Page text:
The day started out normally. Daughter had a sleepover the night before which equated to no one getting any sleep. The kids played in the morning, and in the afternoon, we all went to my parent’s home for a cook out. Direction: downhill. My daughter does not like to greet people. She doesn’t like to introduce herself, shake hands, touch strangers, or be the first to speak. She even goes to a social skills group that is trying (in vain, it seems) to teach her how to respond appropriately in these sorts of situations. Cook outs, or any family gathering, can be stressful. Will she greet her family today? Will she look her uncle in the eye? Will everyone just think she’s a rude brat? No two situations are ever the same and there is no formula for a good time with her. Sometimes, things fall in pieces around us and we are stupefied and can do nothing but watch it happen.

Eventually, she wound up inside the house, ignoring her friend and the rest of the family, under a blanket and being alone. She was given dessert on the couch, and after a while, I tried to get her to come back outside. “We will be leaving soon, you are running out of time to play.” Blank stares and whining followed this speech. I went outside. Time passes and suddenly, she is before me, wanting to play with everyone and engage with the family. “I’m sorry, but now it’s time to leave.” I could never have predicted the amount of fury and emotion that would come out of her at that point. And then; from me.

Back inside, I am trying to employ damage control. My own anxiety levels are spiking and I immediately feel as though I am pinned under a microscope. Walking into the living room, I discover that she has left ice cream to melt into my parents couch, and cake and frosting like mouse droppings on the floor and in the cushions. I can’t say for sure, but this might have been the moment when I lost. My. Shit. At this point, I don’t know who was screaming louder: her or me. Suffice it to say, it did not end well.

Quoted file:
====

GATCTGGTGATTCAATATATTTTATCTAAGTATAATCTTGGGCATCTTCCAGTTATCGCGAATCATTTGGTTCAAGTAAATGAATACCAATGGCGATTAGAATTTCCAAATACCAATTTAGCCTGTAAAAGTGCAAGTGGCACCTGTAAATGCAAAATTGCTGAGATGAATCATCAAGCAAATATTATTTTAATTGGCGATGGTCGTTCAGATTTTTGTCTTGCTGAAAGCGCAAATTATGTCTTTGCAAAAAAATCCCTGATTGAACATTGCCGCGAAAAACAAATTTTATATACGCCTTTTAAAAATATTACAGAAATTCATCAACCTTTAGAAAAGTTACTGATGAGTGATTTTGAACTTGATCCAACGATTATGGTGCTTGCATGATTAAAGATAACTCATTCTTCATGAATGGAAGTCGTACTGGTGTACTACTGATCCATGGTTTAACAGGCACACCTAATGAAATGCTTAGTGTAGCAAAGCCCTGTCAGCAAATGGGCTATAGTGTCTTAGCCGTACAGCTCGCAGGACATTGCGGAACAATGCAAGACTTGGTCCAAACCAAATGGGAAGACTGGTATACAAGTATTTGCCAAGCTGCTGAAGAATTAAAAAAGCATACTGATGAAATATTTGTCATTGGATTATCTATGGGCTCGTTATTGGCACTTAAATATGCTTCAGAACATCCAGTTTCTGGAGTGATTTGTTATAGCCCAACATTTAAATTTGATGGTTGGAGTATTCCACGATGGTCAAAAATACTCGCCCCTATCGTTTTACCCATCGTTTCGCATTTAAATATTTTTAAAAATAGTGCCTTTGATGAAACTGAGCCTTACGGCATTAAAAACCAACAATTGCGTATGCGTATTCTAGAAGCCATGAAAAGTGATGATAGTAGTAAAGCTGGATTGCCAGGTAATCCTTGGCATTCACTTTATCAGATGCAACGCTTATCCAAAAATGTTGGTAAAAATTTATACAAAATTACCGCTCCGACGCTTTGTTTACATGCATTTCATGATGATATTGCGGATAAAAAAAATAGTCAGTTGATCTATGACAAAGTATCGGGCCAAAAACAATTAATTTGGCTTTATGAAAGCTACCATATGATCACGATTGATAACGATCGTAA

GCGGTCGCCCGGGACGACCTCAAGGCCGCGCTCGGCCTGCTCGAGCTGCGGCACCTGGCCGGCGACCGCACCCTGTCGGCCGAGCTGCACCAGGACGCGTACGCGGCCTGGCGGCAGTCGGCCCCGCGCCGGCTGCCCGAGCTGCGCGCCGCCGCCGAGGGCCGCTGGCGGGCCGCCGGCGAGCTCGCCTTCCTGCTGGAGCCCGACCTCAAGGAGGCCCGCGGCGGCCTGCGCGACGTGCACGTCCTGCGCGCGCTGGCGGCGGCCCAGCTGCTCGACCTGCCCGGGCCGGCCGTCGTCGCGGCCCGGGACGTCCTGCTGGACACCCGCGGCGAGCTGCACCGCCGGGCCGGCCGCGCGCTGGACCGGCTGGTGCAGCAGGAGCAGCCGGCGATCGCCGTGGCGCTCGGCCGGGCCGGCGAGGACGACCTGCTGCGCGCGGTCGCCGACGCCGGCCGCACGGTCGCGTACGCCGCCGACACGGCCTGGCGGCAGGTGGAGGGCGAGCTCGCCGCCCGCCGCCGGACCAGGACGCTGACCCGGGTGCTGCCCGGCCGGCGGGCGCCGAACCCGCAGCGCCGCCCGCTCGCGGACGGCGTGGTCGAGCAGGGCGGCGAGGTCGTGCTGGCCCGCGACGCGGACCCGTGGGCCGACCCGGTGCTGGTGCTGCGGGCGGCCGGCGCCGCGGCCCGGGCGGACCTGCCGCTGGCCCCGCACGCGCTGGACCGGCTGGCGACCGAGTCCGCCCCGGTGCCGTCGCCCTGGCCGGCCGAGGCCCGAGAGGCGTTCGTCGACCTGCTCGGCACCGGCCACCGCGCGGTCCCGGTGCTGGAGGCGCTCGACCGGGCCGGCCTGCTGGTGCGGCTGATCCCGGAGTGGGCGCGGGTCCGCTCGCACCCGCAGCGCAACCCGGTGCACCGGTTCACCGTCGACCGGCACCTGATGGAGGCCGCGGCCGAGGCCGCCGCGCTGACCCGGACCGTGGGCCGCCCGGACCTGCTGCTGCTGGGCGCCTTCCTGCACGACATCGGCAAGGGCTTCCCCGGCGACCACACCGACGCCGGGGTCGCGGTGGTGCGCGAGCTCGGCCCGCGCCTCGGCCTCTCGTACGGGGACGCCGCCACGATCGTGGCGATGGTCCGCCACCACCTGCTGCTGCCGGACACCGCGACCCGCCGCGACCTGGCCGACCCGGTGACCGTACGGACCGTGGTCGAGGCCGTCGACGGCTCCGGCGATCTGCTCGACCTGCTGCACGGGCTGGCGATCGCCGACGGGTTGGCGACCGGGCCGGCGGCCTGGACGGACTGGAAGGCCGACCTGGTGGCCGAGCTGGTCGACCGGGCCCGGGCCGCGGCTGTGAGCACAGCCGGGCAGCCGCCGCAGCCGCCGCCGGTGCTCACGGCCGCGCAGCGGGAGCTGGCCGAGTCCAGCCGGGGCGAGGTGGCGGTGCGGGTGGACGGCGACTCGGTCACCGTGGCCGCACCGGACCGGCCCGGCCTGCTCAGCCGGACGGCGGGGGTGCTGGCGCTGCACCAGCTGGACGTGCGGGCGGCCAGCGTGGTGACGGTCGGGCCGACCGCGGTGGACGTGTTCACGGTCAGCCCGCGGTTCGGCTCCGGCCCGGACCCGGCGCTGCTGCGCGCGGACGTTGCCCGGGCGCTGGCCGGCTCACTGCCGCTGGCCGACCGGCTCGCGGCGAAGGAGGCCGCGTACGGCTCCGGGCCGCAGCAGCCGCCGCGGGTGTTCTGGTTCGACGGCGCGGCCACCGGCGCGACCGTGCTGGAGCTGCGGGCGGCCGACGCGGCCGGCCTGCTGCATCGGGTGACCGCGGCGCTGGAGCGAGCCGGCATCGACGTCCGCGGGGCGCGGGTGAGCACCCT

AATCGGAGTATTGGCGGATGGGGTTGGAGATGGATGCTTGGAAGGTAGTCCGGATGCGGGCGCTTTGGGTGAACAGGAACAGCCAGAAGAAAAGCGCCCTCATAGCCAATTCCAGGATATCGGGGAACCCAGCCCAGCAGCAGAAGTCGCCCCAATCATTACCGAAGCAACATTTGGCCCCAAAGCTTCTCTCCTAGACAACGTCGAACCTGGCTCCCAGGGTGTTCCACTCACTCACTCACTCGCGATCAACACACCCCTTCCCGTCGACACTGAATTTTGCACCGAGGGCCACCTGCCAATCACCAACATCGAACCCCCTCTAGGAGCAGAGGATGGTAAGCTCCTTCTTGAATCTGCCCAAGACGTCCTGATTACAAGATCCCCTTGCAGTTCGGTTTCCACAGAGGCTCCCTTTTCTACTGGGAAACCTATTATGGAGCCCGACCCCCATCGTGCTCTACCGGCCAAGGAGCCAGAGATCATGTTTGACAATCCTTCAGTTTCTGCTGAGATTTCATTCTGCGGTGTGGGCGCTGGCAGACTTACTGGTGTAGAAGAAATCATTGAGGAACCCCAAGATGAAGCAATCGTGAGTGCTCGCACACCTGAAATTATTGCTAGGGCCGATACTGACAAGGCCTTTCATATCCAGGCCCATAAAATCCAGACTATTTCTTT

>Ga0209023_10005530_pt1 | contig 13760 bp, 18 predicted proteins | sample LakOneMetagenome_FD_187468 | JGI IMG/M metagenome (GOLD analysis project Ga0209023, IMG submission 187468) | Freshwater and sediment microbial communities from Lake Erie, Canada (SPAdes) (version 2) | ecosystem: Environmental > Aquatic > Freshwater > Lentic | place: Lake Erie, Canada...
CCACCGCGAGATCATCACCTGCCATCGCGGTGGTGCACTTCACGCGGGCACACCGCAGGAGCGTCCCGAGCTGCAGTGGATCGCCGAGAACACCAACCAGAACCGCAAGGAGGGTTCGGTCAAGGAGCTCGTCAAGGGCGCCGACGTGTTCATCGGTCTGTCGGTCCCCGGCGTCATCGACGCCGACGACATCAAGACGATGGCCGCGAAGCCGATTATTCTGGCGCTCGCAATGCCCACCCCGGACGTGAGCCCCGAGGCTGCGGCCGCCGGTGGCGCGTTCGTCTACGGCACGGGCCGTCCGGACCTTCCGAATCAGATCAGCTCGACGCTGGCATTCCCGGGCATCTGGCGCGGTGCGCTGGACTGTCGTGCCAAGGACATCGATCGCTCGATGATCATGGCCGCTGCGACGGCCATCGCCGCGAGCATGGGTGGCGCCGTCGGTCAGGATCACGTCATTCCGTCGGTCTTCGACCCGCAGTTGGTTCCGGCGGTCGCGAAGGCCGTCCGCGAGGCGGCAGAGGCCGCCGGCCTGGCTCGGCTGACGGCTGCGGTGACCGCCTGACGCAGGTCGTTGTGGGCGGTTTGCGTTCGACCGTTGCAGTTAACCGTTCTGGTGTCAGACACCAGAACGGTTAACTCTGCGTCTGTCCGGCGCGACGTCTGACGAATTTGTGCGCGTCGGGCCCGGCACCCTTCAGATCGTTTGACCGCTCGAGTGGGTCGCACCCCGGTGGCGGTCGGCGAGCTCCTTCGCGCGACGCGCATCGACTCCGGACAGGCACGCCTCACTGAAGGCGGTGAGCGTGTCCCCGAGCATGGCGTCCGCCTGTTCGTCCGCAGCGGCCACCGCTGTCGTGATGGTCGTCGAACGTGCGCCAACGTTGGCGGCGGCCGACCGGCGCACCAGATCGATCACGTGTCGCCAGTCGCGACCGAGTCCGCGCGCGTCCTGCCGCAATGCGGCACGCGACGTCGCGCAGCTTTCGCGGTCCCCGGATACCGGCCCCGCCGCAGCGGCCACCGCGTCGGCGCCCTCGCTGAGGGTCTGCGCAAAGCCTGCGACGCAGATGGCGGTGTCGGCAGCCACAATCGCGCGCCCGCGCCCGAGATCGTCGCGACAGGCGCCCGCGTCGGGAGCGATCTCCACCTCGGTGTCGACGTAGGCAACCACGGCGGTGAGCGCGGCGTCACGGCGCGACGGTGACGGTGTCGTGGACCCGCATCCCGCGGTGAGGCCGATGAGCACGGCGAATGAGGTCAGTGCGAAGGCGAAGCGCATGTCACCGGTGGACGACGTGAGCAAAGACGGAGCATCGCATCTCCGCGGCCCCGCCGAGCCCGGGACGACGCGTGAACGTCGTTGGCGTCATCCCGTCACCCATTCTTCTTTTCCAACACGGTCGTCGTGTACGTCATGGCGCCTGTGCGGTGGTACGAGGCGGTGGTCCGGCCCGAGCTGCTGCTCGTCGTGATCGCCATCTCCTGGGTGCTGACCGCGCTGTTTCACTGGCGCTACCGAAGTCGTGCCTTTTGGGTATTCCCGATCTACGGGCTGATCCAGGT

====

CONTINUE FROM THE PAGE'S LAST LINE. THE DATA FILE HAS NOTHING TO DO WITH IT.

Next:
At home, as a family, we sat down and discussed what had happened. How lately, there seems to be a trend of disrespect, slacking off and a general disregard and even disdain at the house rules and codes of conduct. We’ve been letting things slip and not following through on consequences for anyone. This is fairly typical in a depressive state. I don’t feel as though I have the right, the authority or the energy to enforce rules in the house. I consider myself to be a joke of a mother and, as such, am treated as one. It is interesting to me to see how my affliction trickles down and creates chaos. And of course, along with that realization is the: “boy, they would be so much better off without me.” Not that this is a serious thought, more like a passing banner in my mind. I know something has got to give, but at this point, I don’t know what that something is. And I’m terrified that before I get it figured out, I’ll lose my daughter entirely and all of her thoughts and memories of me will be miserable.

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Ham and eggs

The holidays can be a stressful time for most, if not all people. If you don’t get stressed by holidays, then you are clearly a mutant and I might hate you. As a person with bipolar disorder, They aren’t just stressful. They become gut wrenching moments in time in which I have to pretend to be normal in front of a much larger crowd than I am used to. You know, those relatives to whom it would be considered impolite to force your true feelings on; even if only for a day. Easter can be particularly tricky for the two sided mom. I want my daughter to see all of her family, but I know that isn’t possible. So instead I create situations in my head that are 99.9% likely to never happen. For example: